Friday, May 27, 2016

Day 22: Around Modena

Day 22:  Modena
Pictorial pop quiz: What is this?

POTD:    How are you doing?/How do you do? Como está?, Como vai?, Tudo bem? 

Weather:  Warm, up into the low 90s at times
Luigi, our second driver

The start of the day has been pushed back to 10:45. THB and DB sleep in and go for a walk, 
Artificial ivy

back for breakfast at 8:30. 

Someone on the tour is actually there before us, a first! He’s a business guy from Houston who sold his business and is under an agreement to stay with the company for the first two years after the sale. Time is running down, so he is musing what his next steps will be. Oh, and THB has a croissant, a piece of the local lemon flavored corn torte, fruit with yogurt, and a decaf cappuccino.
A clue to who is holding up the van every damn day
Okay, THB knows you don’t wanna hear much more of this. How late was she? 

At 10:55 we are still waiting for one couple to show up on the van.

Even her Canadian counterparts are getting worried.  A never-ending saga. Well, for THB it ends Saturday night.

It’s a long ride to the first and second stops of the day, we’re there around noon. The first event is learning about truffle hunting, and our guide is meeting us in front of the Michelin one-star restaurant where lunch is planned.

Truffles or treats?

THB doesn’t pay a lot of attention to the truffle hunter, a lot of what is said is loosely translated (i.e., he talks for a minute or two, a few sentences paraphrase in English what he’s trying to explain). It’s hot and we’re exposed. The hunter and his dog actually find three truffles, clearly planted ahead of time. Some days he can go out searching for 12 hours and score a bagel. However, his dog is adorable!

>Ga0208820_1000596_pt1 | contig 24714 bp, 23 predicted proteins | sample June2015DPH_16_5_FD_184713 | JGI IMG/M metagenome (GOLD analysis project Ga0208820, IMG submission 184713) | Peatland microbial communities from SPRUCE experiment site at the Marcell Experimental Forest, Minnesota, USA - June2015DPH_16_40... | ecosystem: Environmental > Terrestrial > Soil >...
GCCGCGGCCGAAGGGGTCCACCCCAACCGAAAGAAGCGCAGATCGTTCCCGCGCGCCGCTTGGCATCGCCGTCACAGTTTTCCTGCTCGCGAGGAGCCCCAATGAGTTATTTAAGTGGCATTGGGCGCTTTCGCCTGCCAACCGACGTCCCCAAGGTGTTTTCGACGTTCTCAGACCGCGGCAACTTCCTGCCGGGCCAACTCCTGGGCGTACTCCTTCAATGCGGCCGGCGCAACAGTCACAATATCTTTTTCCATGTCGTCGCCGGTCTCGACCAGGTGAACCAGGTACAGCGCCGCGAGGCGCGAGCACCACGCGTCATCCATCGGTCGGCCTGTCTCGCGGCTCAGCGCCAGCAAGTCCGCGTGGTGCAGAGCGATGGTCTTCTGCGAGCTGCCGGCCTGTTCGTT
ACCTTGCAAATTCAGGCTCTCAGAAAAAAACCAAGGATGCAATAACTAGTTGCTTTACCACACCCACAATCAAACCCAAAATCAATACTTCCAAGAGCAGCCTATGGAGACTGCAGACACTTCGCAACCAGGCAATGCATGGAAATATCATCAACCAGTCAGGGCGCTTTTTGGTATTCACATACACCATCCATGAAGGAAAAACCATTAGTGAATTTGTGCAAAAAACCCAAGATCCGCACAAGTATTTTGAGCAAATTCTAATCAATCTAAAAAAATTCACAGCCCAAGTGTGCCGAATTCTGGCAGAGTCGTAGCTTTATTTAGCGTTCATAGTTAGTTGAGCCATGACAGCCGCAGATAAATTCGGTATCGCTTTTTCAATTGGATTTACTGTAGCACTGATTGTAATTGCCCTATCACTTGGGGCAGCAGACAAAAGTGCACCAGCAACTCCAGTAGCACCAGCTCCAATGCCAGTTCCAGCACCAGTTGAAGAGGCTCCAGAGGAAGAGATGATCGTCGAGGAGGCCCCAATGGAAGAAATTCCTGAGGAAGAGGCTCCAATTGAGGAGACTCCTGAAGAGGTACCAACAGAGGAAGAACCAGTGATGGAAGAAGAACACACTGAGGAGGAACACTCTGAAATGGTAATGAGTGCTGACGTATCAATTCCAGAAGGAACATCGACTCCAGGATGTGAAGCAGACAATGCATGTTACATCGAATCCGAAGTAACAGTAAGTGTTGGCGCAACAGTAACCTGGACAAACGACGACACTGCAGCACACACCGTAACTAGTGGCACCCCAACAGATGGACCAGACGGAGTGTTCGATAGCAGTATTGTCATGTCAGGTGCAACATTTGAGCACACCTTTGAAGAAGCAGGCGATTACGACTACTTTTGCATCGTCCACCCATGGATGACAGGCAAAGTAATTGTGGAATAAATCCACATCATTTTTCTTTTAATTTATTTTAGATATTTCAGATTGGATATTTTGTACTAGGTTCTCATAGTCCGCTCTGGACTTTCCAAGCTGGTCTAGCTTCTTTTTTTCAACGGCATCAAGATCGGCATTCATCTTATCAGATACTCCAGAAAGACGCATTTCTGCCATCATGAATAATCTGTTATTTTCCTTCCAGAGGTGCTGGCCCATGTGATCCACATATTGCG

Back to the restaurant, where we have another terrific meal. It’s a lot of food, a lot of wine, and a lot of comments about how much we’re eating and how good it is! 

Amerigo 1934

Alberto, 3rd generation (and his son is also working at Amerigo)

Alberto, the executive chef of Amerigo 1934, explains each course (he’s not working in the kitchen) in pretty good English. 

That's hot!

Polenta with lard and veggies and "tomato jam" - a signature dish and well deserved

Also, as Italians are a lot looser with the pomp of dining, it is very casual for a starred restaurant. 
Great gnocchi

Great asparagus lasagna, no bechamel

Local arctic char, pretty much no one finishes this course


Cubo cioccolate: mousse-like

Croccante semifreddo

Our guide explains that since Michelin uses raters from the country of the restaurants, there’s an implicit understanding of the local customs such as no bread plates or butter in Italy. From beginning to end this is a fabulous meal, the restaurant opened just for us at lunch.

One of the two "grind-masters"

The master control 

From the restaurant we visit a water-powered organic flour mill. Very impressive, especially with ease at which the water release mechanism issues a high-powered stream of water to start the grinding stones a-turning.

The flour is starting to sift out

Down one level, the water is shooting out

The paddles are taking a beating, turning the grindstone up above

Water run-off

There’s an optional shopping stop in a local town near to Opera20; since we’re running at least an hour behind schedule (the late start, the long lunch and getting a bit lost trying to find the mill), no one on the tour wants to shop. We’re back around 5:30, and dinner doesn’t start until 8pm.

THB buys half a kilo of crackers at the mill

THB does a bit of sleuthing and finds out that the two guys hitting the local bars are drinking vodka. 

Sure enough, one of them is at the hotel bar (which is right in the middle of the lobby) having a vodka and Schweppes, so THB has one (well, more like half of one, THB can’t possibly slug them down like these professionals) and DB has a vodka with fresh lime juice (TART!).